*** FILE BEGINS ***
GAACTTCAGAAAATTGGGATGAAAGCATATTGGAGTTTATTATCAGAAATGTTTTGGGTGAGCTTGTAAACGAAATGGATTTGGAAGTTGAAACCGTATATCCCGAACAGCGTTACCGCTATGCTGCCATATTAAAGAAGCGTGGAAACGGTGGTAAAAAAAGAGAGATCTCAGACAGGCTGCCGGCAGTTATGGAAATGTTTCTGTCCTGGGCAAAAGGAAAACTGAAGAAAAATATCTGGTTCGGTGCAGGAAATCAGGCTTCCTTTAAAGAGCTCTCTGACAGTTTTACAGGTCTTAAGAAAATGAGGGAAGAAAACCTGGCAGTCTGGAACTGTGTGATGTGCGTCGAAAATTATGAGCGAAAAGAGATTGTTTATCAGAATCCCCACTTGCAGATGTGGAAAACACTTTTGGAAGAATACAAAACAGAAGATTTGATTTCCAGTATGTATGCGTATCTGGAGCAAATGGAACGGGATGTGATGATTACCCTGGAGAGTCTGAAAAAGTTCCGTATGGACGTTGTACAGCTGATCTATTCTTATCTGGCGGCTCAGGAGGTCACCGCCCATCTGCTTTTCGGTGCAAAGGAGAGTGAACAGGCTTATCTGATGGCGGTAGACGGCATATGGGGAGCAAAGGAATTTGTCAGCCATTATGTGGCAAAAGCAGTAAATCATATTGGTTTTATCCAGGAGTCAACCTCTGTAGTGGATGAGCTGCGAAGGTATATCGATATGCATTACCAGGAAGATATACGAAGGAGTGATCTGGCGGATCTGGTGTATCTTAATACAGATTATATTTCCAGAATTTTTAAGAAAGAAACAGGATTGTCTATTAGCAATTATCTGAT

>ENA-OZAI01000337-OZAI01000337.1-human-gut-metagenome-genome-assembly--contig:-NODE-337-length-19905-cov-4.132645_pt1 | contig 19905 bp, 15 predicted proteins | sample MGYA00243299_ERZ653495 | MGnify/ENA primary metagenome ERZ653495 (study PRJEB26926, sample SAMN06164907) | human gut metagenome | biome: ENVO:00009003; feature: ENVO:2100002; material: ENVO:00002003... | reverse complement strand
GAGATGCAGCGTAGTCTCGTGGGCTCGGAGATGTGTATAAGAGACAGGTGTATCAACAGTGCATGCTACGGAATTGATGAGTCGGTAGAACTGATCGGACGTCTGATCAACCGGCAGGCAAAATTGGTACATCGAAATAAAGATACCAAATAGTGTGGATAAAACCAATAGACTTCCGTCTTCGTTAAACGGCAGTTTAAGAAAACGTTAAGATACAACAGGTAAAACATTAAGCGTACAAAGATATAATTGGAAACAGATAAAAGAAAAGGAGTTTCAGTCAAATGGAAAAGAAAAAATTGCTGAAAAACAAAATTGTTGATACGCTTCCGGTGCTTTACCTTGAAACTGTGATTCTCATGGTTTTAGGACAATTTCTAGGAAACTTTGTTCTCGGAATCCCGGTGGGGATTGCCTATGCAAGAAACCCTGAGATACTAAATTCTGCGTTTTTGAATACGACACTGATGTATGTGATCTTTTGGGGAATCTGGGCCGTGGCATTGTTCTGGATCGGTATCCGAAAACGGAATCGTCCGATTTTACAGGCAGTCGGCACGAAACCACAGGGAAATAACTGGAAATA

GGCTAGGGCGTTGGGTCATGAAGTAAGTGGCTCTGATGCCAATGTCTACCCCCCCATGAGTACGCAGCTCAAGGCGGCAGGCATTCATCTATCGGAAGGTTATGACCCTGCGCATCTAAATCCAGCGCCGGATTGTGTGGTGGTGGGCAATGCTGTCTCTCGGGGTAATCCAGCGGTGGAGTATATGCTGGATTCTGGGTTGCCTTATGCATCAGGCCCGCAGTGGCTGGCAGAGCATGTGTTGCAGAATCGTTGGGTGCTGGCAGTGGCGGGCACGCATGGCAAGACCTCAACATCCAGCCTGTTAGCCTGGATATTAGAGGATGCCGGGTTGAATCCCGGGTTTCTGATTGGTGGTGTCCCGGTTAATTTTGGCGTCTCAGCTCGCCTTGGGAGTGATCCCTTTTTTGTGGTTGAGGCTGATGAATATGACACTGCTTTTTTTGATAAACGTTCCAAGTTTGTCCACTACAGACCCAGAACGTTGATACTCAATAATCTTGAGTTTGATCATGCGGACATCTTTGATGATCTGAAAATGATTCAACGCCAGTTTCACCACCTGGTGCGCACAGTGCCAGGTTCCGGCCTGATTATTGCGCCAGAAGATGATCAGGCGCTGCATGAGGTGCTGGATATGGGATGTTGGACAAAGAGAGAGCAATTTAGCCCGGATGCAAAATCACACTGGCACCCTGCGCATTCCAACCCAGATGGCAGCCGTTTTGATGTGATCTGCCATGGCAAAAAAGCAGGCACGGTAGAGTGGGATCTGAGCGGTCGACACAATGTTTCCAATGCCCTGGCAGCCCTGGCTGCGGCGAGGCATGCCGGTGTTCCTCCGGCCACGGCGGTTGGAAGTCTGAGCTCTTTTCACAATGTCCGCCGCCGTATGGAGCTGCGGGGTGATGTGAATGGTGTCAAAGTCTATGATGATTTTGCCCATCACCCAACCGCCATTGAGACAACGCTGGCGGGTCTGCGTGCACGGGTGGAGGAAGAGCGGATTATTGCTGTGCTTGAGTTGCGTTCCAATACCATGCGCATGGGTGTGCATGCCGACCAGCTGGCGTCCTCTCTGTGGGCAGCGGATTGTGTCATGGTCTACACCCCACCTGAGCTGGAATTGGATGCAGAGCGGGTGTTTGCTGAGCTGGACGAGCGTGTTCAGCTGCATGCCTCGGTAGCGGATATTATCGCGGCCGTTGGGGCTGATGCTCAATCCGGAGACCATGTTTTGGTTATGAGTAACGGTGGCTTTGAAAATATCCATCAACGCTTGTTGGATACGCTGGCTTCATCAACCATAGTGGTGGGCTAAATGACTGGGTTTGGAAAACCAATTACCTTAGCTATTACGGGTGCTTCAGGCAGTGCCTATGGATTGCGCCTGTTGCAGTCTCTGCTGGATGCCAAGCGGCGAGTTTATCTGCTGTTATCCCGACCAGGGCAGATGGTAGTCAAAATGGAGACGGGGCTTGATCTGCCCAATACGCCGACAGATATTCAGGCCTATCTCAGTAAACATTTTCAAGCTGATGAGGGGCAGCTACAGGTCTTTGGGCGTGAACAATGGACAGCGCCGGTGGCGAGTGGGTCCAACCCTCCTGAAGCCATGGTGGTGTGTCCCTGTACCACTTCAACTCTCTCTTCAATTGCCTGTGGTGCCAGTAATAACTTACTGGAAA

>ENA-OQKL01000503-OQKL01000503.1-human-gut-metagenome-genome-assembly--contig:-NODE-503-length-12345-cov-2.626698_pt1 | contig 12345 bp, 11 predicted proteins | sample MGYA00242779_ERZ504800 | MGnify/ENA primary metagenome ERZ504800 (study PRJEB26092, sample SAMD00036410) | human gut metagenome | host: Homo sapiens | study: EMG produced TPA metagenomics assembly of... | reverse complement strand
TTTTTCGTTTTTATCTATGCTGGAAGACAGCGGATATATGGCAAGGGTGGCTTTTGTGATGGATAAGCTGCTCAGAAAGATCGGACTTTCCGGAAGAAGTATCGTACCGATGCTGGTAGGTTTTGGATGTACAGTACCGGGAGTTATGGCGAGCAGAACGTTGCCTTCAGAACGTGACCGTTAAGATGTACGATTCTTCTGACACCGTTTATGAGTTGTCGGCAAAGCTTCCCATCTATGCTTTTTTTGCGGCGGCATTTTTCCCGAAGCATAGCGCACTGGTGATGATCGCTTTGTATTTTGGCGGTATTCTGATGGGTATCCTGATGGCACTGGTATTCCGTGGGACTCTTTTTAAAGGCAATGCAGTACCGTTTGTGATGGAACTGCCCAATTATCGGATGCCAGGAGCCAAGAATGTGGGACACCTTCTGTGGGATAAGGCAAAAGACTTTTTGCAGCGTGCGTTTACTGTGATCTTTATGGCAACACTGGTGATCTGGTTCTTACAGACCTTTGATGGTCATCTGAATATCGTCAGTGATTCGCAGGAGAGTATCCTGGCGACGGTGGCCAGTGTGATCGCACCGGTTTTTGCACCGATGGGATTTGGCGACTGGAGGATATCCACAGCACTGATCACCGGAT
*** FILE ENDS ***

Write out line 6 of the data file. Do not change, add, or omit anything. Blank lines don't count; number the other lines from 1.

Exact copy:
TTTTTCGTTTTTATCTATGCTGGAAGACAGCGGATATATGGCAAGGGTGGCTTTTGTGATGGATAAGCTGCTCAGAAAGATCGGACTTTCCGGAAGAAGTATCGTACCGATGCTGGTAGGTTTTGGATGTACAGTACCGGGAGTTATGGCGAGCAGAACGTTGCCTTCAGAACGTGACCGTTAAGATGTACGATTCTTCTGACACCGTTTATGAGTTGTCGGCAAAGCTTCCCATCTATGCTTTTTTTGCGGCGGCATTTTTCCCGAAGCATAGCGCACTGGTGATGATCGCTTTGTATTTTGGCGGTATTCTGATGGGTATCCTGATGGCACTGGTATTCCGTGGGACTCTTTTTAAAGGCAATGCAGTACCGTTTGTGATGGAACTGCCCAATTATCGGATGCCAGGAGCCAAGAATGTGGGACACCTTCTGTGGGATAAGGCAAAAGACTTTTTGCAGCGTGCGTTTACTGTGATCTTTATGGCAACACTGGTGATCTGGTTCTTACAGACCTTTGATGGTCATCTGAATATCGTCAGTGATTCGCAGGAGAGTATCCTGGCGACGGTGGCCAGTGTGATCGCACCGGTTTTTGCACCGATGGGATTTGGCGACTGGAGGATATCCACAGCACTGATCACCGGAT